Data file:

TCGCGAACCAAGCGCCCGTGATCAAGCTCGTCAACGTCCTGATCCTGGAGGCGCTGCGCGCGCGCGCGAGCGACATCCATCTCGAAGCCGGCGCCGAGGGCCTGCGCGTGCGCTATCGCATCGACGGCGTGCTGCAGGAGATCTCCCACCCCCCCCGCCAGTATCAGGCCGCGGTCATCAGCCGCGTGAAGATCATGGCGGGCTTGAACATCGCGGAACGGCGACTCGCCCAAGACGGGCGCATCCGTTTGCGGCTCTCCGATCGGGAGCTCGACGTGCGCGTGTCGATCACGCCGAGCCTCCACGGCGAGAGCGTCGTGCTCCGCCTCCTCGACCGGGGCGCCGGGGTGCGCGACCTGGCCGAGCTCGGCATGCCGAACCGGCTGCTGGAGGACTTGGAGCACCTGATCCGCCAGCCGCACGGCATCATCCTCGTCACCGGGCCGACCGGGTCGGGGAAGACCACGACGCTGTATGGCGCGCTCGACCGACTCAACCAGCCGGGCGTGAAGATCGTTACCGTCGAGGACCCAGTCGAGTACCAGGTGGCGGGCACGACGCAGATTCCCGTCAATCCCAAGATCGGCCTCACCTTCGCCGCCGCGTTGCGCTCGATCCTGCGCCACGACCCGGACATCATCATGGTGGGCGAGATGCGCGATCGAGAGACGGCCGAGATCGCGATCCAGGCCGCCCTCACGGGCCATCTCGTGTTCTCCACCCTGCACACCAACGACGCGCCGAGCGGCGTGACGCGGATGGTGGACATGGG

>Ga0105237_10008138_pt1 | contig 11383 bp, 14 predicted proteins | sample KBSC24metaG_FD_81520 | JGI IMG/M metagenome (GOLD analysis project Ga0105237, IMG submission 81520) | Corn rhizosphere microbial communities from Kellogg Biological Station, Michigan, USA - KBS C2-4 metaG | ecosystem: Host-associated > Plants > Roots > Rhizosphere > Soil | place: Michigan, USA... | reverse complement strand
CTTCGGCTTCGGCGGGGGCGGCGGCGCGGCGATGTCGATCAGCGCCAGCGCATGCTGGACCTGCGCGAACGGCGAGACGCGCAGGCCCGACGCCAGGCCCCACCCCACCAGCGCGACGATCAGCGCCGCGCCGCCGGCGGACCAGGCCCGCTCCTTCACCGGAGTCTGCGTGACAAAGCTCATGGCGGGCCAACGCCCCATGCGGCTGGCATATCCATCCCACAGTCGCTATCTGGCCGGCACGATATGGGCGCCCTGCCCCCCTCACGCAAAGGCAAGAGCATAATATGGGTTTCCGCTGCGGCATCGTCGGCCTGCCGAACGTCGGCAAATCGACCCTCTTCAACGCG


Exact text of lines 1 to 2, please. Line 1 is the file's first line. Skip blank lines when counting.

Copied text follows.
TCGCGAACCAAGCGCCCGTGATCAAGCTCGTCAACGTCCTGATCCTGGAGGCGCTGCGCGCGCGCGCGAGCGACATCCATCTCGAAGCCGGCGCCGAGGGCCTGCGCGTGCGCTATCGCATCGACGGCGTGCTGCAGGAGATCTCCCACCCCCCCCGCCAGTATCAGGCCGCGGTCATCAGCCGCGTGAAGATCATGGCGGGCTTGAACATCGCGGAACGGCGACTCGCCCAAGACGGGCGCATCCGTTTGCGGCTCTCCGATCGGGAGCTCGACGTGCGCGTGTCGATCACGCCGAGCCTCCACGGCGAGAGCGTCGTGCTCCGCCTCCTCGACCGGGGCGCCGGGGTGCGCGACCTGGCCGAGCTCGGCATGCCGAACCGGCTGCTGGAGGACTTGGAGCACCTGATCCGCCAGCCGCACGGCATCATCCTCGTCACCGGGCCGACCGGGTCGGGGAAGACCACGACGCTGTATGGCGCGCTCGACCGACTCAACCAGCCGGGCGTGAAGATCGTTACCGTCGAGGACCCAGTCGAGTACCAGGTGGCGGGCACGACGCAGATTCCCGTCAATCCCAAGATCGGCCTCACCTTCGCCGCCGCGTTGCGCTCGATCCTGCGCCACGACCCGGACATCATCATGGTGGGCGAGATGCGCGATCGAGAGACGGCCGAGATCGCGATCCAGGCCGCCCTCACGGGCCATCTCGTGTTCTCCACCCTGCACACCAACGACGCGCCGAGCGGCGTGACGCGGATGGTGGACATGGG

>Ga0105237_10008138_pt1 | contig 11383 bp, 14 predicted proteins | sample KBSC24metaG_FD_81520 | JGI IMG/M metagenome (GOLD analysis project Ga0105237, IMG submission 81520) | Corn rhizosphere microbial communities from Kellogg Biological Station, Michigan, USA - KBS C2-4 metaG | ecosystem: Host-associated > Plants > Roots > Rhizosphere > Soil | place: Michigan, USA... | reverse complement strand